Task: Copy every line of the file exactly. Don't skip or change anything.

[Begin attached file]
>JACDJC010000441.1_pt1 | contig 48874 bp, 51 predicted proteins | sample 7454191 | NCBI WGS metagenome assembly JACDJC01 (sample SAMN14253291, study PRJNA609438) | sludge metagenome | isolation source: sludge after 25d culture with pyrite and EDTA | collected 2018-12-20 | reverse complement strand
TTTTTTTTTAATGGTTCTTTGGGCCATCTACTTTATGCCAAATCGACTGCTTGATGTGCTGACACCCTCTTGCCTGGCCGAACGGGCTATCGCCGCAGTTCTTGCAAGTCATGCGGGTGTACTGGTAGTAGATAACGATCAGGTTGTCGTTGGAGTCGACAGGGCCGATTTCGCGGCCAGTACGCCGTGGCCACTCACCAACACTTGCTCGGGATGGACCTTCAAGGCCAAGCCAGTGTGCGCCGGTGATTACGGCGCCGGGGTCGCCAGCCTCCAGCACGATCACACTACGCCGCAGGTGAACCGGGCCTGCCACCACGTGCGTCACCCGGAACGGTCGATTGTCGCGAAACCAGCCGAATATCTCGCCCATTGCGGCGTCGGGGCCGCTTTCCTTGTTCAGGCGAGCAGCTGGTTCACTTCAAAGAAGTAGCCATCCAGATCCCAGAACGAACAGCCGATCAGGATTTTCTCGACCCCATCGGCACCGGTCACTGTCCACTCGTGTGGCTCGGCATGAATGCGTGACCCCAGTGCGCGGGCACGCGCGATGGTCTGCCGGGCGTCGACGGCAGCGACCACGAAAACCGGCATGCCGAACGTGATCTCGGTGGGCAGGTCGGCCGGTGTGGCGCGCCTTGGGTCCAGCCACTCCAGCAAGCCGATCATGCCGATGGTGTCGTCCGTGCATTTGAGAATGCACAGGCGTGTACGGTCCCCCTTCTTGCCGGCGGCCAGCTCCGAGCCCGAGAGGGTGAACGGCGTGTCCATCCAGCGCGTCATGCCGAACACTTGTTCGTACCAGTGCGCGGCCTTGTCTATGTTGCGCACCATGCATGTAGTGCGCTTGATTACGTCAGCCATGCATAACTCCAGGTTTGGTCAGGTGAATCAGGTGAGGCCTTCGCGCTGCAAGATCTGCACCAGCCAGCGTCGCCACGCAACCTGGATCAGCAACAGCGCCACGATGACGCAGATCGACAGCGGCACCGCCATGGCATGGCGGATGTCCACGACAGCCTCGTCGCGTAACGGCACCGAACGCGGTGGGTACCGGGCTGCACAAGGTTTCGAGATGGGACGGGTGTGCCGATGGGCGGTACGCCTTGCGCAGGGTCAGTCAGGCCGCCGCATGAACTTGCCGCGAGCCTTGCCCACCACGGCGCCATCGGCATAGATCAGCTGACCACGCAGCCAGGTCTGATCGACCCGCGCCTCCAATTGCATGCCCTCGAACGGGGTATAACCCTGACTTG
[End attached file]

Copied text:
>JACDJC010000441.1_pt1 | contig 48874 bp, 51 predicted proteins | sample 7454191 | NCBI WGS metagenome assembly JACDJC01 (sample SAMN14253291, study PRJNA609438) | sludge metagenome | isolation source: sludge after 25d culture with pyrite and EDTA | collected 2018-12-20 | reverse complement strand
TTTTTTTTTAATGGTTCTTTGGGCCATCTACTTTATGCCAAATCGACTGCTTGATGTGCTGACACCCTCTTGCCTGGCCGAACGGGCTATCGCCGCAGTTCTTGCAAGTCATGCGGGTGTACTGGTAGTAGATAACGATCAGGTTGTCGTTGGAGTCGACAGGGCCGATTTCGCGGCCAGTACGCCGTGGCCACTCACCAACACTTGCTCGGGATGGACCTTCAAGGCCAAGCCAGTGTGCGCCGGTGATTACGGCGCCGGGGTCGCCAGCCTCCAGCACGATCACACTACGCCGCAGGTGAACCGGGCCTGCCACCACGTGCGTCACCCGGAACGGTCGATTGTCGCGAAACCAGCCGAATATCTCGCCCATTGCGGCGTCGGGGCCGCTTTCCTTGTTCAGGCGAGCAGCTGGTTCACTTCAAAGAAGTAGCCATCCAGATCCCAGAACGAACAGCCGATCAGGATTTTCTCGACCCCATCGGCACCGGTCACTGTCCACTCGTGTGGCTCGGCATGAATGCGTGACCCCAGTGCGCGGGCACGCGCGATGGTCTGCCGGGCGTCGACGGCAGCGACCACGAAAACCGGCATGCCGAACGTGATCTCGGTGGGCAGGTCGGCCGGTGTGGCGCGCCTTGGGTCCAGCCACTCCAGCAAGCCGATCATGCCGATGGTGTCGTCCGTGCATTTGAGAATGCACAGGCGTGTACGGTCCCCCTTCTTGCCGGCGGCCAGCTCCGAGCCCGAGAGGGTGAACGGCGTGTCCATCCAGCGCGTCATGCCGAACACTTGTTCGTACCAGTGCGCGGCCTTGTCTATGTTGCGCACCATGCATGTAGTGCGCTTGATTACGTCAGCCATGCATAACTCCAGGTTTGGTCAGGTGAATCAGGTGAGGCCTTCGCGCTGCAAGATCTGCACCAGCCAGCGTCGCCACGCAACCTGGATCAGCAACAGCGCCACGATGACGCAGATCGACAGCGGCACCGCCATGGCATGGCGGATGTCCACGACAGCCTCGTCGCGTAACGGCACCGAACGCGGTGGGTACCGGGCTGCACAAGGTTTCGAGATGGGACGGGTGTGCCGATGGGCGGTACGCCTTGCGCAGGGTCAGTCAGGCCGCCGCATGAACTTGCCGCGAGCCTTGCCCACCACGGCGCCATCGGCATAGATCAGCTGACCACGCAGCCAGGTCTGATCGACCCGCGCCTCCAATTGCATGCCCTCGAACGGGGTATAACCCTGACTTG